Suddenly, Franks realized she had one other meeting to get to, and here she was in a room filled with free-ranging rats. She couldn’t just open the door and leave—rats would surely escape. But catching each rat and putting it back into the hutch would take perpetually.
“I believe, you understand, we should always probably get them back within the cage,” Franks said.
“Oh, okay,” said the researcher.
She opened the cage door. The rats streamed back up the table legs and into confinement, where they continued to romp and play. Franks made it to her meeting.
It was an example of how constructing relationships and channels of communication with rats might allow us to come back to understandings with them. “Rats may be quite attentive to human interests that potentially will not be even in alignment with what the rats want,” said Franks. (It seems that this has been shown in laboratory experiments as well, where rats have been trained to take part in procedures they can not possibly enjoy, corresponding to tube-feeding.)
I admit, and so does Franks, that we’re entering unexplored territory here. What does it seem like to form social relationships with wild rats? Do we hire rat-catchers who tickle slightly than kill? Draw hard territorial lines where they’re most significant—in homes, offices, restaurants—while accepting rats on a downtown street or in a park in the identical way that we do a pigeon or some other commensal animal?
An concept that seems absurd is usually a truth that we haven’t yet accepted. Years after de Chasseneuz represented rats within the court of Autun, certainly one of the strangest animal prosecutions on record gave hints of how the famous lawyer might need fully defended the rats had their trial proceeded.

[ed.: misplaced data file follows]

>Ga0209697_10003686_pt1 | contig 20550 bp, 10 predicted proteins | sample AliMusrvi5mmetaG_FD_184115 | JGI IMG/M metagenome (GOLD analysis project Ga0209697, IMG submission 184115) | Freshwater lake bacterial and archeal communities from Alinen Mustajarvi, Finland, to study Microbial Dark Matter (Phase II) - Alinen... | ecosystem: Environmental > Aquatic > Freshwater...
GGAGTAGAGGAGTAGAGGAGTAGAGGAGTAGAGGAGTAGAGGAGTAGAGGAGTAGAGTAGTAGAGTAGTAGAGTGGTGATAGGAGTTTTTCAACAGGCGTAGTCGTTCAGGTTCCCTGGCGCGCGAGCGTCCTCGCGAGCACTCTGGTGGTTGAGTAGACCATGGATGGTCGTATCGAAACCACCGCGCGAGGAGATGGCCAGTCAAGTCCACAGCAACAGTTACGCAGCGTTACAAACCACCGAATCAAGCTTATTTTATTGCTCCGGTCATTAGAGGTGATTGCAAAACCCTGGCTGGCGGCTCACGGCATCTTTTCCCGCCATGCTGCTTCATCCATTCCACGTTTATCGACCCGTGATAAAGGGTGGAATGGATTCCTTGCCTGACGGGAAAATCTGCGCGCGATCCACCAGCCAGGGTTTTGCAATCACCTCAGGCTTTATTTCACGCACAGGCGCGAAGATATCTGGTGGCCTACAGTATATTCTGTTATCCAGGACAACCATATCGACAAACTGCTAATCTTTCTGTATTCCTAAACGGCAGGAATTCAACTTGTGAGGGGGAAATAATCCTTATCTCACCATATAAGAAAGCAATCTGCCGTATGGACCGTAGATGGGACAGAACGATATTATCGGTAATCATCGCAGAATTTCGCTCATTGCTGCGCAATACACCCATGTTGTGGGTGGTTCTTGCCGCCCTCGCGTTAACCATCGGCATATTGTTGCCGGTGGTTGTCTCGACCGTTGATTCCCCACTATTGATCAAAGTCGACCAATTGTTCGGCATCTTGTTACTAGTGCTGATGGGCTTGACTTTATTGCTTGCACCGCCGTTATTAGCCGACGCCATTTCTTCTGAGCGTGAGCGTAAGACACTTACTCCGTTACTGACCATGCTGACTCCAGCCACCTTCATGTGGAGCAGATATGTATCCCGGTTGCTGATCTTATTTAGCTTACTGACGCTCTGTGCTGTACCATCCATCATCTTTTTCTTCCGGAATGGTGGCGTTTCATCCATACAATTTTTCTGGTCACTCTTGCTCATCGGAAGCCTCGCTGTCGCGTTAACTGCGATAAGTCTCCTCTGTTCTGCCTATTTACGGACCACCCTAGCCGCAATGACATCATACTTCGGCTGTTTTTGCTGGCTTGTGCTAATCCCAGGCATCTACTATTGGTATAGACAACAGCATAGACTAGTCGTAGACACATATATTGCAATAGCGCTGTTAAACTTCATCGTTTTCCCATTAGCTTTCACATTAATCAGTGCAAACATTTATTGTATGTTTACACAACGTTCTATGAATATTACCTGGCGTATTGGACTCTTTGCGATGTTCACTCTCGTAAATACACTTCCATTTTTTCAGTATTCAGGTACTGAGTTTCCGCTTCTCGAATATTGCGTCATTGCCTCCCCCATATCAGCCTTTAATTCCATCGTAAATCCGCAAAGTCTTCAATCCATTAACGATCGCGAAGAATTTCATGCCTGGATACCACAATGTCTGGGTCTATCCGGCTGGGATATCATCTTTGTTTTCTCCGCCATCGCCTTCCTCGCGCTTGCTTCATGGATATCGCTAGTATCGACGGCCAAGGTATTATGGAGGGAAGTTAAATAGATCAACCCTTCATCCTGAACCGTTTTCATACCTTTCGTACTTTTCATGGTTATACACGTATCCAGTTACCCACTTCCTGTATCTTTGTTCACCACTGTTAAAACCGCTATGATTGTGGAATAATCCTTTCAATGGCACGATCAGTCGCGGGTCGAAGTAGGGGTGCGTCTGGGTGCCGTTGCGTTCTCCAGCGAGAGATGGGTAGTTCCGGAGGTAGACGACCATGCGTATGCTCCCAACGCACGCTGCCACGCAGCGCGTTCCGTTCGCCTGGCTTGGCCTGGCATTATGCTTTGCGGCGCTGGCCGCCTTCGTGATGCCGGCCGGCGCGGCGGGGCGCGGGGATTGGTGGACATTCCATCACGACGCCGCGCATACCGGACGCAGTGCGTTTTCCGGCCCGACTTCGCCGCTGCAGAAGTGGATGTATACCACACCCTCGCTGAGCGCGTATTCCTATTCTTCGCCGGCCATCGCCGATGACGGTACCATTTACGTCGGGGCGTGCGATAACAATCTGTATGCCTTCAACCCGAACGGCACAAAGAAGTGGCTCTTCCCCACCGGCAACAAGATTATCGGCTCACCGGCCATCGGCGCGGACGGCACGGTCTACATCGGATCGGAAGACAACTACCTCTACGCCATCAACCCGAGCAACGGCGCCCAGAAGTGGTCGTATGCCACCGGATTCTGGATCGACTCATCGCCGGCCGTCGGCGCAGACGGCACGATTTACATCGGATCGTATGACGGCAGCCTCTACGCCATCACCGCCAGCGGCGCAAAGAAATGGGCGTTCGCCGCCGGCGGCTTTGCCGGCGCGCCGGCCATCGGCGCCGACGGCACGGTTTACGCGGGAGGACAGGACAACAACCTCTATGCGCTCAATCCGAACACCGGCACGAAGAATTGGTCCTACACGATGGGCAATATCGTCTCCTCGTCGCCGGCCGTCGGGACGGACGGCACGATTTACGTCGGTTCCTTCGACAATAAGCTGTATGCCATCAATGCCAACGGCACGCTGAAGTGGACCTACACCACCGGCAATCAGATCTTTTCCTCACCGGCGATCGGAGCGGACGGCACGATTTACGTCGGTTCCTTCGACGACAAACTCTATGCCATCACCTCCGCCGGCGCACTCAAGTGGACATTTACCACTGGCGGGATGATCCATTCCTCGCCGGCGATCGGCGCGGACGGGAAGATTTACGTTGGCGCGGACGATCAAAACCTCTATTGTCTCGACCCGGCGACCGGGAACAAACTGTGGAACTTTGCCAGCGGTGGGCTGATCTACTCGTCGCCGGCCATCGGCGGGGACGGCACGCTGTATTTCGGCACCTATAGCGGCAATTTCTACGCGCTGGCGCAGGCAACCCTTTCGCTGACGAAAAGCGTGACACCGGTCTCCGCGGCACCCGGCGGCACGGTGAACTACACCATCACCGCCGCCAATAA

The case in query was launched against beetles of the species Rhynchites auratus—handsome golden-green weevils—in Saint-Julien, France, in 1587. As with the rats of Autun, the accused were charged with ravaging crops, this time the local vineyards. Again, counsel was appointed to defend the verminous pests.
The prosecution relied on Biblical passages that give humankind dominion over “every creeping thing that creepeth upon the earth”: Since weevils surely creepeth, we were free to determine their fates. The defense, meanwhile, made the case that weevils were a component of divine creation, and God had made the earth fruitful “not solely for the sustenance of rational human beings.”
The trial lasted greater than eight months, and at one point the restless residents of Saint-Julien offered to mark out an insect reserve where the weevils could feed without harming the vineyards. The weevils’ advocates weren’t placated. They declared the land inadequate, turned down the offer and, as lawyers will, sought dismissal of the case cum expensis—that’s, with the accusers paying the weevils’ legal costs. No one today knows how the matter was finally decided, since the last page of the court record is broken. It appears to have been nibbled by rats or some form of beetle.
Preposterous? Absolutely. Yet by putting weevils on trial, each defense and prosecution got here to agree on one point that eludes us today: Creatures have a right to exist in accordance with their nature, even whether it is their nature to make trouble for humankind.